by Unknown | 11/17/2008 09:00:00 AM
It's being announced today that Obama has named Gregory Craig as his White House counsel. Most people remember Craig as a member of Bill Clinton's legal team during the impeachment proceedings, a Washington insider, and a Clinton loyalist. Some also recall that in 2000, Craig represented the father of Elian Gonzalez pro bono.

I saw Greg Craig in person nearly a decade ago, when I was a student at the Interlochen Center for the Arts. The occasion was a memorial service for Charles K. McWhorter, a flamboyantly gay Republican operative who was a patron and trustee of Interlochen and who had served on the National Council for the Arts. McWhorter was known for having one of the world's largest Christmas card lists -- he handwrote cards to over 3,000 people -- and for showing up unannounced at Interlochen, where he would hand buckets of fresh cherries to children at the camp.

All in all, seemingly an odd individual for Craig to eulogize. But I recall Craig explaining that he and McWhorter had been lifelong friends, that it had been McWhorter who had introduced him to the important people in Washington when he had arrived as a young lawyer. At some point in his lengthy eulogy, Craig broke down in tears and had to take several minutes to recover.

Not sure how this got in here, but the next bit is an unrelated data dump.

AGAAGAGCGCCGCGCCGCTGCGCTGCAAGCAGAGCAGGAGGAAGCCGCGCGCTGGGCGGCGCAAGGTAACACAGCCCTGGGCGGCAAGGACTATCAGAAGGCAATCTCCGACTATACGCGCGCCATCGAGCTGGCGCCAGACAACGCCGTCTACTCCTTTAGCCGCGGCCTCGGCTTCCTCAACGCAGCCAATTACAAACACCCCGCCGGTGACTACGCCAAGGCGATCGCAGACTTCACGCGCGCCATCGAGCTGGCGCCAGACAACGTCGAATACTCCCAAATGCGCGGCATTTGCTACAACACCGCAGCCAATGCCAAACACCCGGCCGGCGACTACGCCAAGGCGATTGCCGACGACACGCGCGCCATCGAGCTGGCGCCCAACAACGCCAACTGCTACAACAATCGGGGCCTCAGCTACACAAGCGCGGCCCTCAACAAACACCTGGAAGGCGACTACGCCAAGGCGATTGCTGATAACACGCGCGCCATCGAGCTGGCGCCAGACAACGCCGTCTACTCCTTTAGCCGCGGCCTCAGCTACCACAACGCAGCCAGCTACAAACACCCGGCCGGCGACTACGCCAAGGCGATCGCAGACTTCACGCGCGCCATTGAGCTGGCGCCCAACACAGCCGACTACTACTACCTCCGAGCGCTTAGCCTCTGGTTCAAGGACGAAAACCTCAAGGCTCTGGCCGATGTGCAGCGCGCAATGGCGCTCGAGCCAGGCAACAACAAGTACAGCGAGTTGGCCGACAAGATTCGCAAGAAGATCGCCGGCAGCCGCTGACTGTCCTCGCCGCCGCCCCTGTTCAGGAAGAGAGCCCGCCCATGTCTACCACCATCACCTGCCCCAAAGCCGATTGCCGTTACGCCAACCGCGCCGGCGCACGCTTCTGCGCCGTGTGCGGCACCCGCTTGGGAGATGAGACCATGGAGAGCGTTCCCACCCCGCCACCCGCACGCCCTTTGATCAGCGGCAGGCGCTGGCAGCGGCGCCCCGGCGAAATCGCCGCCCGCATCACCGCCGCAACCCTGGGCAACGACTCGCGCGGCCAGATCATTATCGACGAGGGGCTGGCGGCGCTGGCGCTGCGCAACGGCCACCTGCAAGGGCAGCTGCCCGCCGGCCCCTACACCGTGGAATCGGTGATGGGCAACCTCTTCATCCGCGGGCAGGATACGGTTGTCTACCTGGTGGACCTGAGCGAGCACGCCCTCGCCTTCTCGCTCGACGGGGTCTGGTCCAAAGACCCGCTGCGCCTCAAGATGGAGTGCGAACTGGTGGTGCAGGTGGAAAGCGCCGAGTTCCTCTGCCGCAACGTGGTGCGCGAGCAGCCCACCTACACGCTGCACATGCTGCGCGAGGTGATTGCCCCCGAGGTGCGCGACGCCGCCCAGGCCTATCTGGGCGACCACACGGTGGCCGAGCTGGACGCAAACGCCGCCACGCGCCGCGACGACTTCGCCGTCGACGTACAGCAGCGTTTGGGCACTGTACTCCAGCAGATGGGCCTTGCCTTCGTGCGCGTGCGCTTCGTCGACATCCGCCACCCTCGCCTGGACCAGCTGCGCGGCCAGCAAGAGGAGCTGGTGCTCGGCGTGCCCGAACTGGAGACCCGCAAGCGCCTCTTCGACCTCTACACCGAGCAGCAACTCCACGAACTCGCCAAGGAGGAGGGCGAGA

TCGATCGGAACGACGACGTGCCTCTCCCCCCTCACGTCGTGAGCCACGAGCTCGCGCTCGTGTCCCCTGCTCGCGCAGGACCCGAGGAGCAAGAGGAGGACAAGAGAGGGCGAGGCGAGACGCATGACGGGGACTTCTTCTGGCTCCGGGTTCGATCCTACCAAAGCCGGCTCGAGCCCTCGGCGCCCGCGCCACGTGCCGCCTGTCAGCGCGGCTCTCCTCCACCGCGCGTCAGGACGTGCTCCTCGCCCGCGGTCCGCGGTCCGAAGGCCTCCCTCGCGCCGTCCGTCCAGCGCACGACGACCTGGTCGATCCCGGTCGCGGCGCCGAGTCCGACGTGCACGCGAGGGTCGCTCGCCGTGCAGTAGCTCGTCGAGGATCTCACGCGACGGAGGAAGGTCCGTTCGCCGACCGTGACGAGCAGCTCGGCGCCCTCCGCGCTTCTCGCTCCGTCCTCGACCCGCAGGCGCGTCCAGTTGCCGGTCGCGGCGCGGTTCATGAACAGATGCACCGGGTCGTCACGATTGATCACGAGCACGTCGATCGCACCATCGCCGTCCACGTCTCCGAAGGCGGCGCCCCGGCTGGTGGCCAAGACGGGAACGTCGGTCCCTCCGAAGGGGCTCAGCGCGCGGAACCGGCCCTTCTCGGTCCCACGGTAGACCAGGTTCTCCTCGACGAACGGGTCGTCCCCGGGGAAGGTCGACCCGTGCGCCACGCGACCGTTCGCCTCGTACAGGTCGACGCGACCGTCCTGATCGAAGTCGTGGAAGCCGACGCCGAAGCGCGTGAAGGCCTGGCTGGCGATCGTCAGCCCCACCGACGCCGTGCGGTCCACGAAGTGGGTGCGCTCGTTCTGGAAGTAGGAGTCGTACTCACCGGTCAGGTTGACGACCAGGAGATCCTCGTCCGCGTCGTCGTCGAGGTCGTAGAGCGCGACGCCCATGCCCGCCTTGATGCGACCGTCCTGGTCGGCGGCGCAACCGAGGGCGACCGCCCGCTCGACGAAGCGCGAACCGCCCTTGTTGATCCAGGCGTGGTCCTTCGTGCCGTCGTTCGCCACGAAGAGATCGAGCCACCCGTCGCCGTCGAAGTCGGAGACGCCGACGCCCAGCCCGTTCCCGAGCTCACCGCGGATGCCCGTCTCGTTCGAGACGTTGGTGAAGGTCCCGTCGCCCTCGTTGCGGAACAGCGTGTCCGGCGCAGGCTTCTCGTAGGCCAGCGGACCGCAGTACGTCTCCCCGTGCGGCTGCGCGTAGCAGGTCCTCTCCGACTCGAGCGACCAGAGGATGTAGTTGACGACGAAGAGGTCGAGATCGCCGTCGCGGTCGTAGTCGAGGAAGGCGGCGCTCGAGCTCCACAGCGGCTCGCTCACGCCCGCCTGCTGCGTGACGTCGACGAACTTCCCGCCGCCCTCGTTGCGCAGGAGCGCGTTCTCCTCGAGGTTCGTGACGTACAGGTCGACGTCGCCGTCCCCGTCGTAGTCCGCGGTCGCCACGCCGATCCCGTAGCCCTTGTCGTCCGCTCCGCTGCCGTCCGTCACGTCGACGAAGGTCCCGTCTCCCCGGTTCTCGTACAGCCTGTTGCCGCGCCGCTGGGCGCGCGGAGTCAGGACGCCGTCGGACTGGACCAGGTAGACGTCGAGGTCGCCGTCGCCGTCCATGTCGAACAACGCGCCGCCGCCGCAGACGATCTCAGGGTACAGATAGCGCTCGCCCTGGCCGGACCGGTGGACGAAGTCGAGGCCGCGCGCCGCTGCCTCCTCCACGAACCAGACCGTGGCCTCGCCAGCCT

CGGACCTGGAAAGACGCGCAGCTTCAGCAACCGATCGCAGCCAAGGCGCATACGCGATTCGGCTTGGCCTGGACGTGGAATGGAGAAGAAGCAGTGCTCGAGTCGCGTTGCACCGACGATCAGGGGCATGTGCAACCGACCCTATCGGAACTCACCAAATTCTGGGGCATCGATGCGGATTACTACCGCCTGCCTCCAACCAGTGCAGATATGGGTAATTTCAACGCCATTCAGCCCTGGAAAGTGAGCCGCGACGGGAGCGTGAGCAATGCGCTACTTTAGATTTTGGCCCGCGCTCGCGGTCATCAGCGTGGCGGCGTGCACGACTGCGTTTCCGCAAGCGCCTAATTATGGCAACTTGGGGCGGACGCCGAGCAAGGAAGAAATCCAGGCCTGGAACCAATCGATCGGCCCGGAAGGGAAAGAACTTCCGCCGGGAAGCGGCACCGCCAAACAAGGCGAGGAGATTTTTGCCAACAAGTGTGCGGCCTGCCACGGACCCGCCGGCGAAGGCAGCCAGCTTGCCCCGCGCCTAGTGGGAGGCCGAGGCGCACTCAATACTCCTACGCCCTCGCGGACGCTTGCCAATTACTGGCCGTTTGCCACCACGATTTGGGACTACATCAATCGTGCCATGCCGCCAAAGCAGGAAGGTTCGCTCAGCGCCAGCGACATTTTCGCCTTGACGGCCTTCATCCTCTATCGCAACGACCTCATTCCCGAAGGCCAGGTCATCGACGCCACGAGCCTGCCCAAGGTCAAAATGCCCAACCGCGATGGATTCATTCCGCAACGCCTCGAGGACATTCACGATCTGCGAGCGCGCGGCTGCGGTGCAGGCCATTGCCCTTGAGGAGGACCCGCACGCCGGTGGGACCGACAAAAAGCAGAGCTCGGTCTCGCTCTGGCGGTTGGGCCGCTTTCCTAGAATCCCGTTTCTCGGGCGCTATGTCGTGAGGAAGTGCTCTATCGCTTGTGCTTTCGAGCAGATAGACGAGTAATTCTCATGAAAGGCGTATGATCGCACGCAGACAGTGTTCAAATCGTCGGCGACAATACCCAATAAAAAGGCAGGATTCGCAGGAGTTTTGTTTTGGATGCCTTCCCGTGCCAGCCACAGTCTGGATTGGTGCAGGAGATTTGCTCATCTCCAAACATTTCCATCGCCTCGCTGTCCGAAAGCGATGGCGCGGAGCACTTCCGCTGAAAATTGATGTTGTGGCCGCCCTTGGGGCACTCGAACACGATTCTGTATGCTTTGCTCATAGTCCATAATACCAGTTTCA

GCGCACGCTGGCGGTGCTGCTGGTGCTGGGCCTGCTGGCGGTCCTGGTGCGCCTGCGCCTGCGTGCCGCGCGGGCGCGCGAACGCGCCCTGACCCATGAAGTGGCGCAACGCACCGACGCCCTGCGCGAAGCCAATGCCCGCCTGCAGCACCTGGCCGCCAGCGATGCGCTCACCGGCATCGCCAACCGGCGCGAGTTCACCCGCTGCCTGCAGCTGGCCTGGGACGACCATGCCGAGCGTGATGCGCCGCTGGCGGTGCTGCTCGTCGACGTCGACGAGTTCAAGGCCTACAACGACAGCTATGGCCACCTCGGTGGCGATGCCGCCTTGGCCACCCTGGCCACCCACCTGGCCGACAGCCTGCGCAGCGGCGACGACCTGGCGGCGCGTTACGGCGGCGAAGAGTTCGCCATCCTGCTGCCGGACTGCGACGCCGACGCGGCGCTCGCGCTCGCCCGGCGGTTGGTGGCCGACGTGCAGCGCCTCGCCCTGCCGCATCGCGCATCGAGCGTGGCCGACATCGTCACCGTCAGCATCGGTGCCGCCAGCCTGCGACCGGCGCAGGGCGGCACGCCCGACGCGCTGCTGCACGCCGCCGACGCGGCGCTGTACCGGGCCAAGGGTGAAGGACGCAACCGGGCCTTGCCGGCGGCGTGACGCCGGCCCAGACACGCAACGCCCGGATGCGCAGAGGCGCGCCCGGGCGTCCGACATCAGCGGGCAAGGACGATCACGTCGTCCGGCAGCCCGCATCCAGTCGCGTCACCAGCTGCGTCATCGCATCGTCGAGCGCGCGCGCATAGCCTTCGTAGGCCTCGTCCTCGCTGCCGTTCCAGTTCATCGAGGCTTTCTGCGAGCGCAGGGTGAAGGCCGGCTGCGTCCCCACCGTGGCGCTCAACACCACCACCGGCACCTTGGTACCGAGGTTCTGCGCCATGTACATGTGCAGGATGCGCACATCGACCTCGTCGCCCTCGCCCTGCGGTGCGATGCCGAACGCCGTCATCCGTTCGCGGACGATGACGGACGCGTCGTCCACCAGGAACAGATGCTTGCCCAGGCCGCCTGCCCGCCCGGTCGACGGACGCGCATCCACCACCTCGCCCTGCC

A man proud of his bipartisan friendships? Sounds like a perfect fit for the Obama White House.




Anonymous Anonymous on 11/19/2008 10:58 AM:

Oh, wow... I went to Interlochen Arts Camp one summer and I remember Mr. McWhorter (as we always called him). I was a scholarship student and thus had a job in the concert office - mainly ushering concerts. All of the ushers had Mr. McWhorter pointed out to them (but certainly not introduced!) on the first day of the job, because he liked to wander the place freely and he did NOT like to be stopped and told that he could not go into restricted areas. We were warned that he was very rich and so the rules didn't apply to him and told to just let him be. We nervously avoided him and he merrily ignored us.

I didn't know any of the other details about him that you mention, but it's nice to see him spoken of warmly, because it makes me feel a bit more kindly to him now. Even if he was a Republican. (Kidding, kidding.)

(insert Interlochen theme)


Blogger Unknown on 11/20/2008 3:59 PM:

Fascinating story. I'm always a bit embarrassed to admit that I went to Interlochen -- it seems so dreadfully stuck-up of me. Anyhow, I didn't like it and went back to my local two-week music camp for the next two years, where I think I learned a lot more.


Anonymous Anonymous on 11/21/2008 8:24 AM:

I loved Interlochen; it was like a refuge from high school, which was quite miserable for me, and where I didn't have the opportunity to study music anything like as intensively. I wanted to be a professional horn player back then.

And hey: at least you got to wear pants rather than KNICKERS!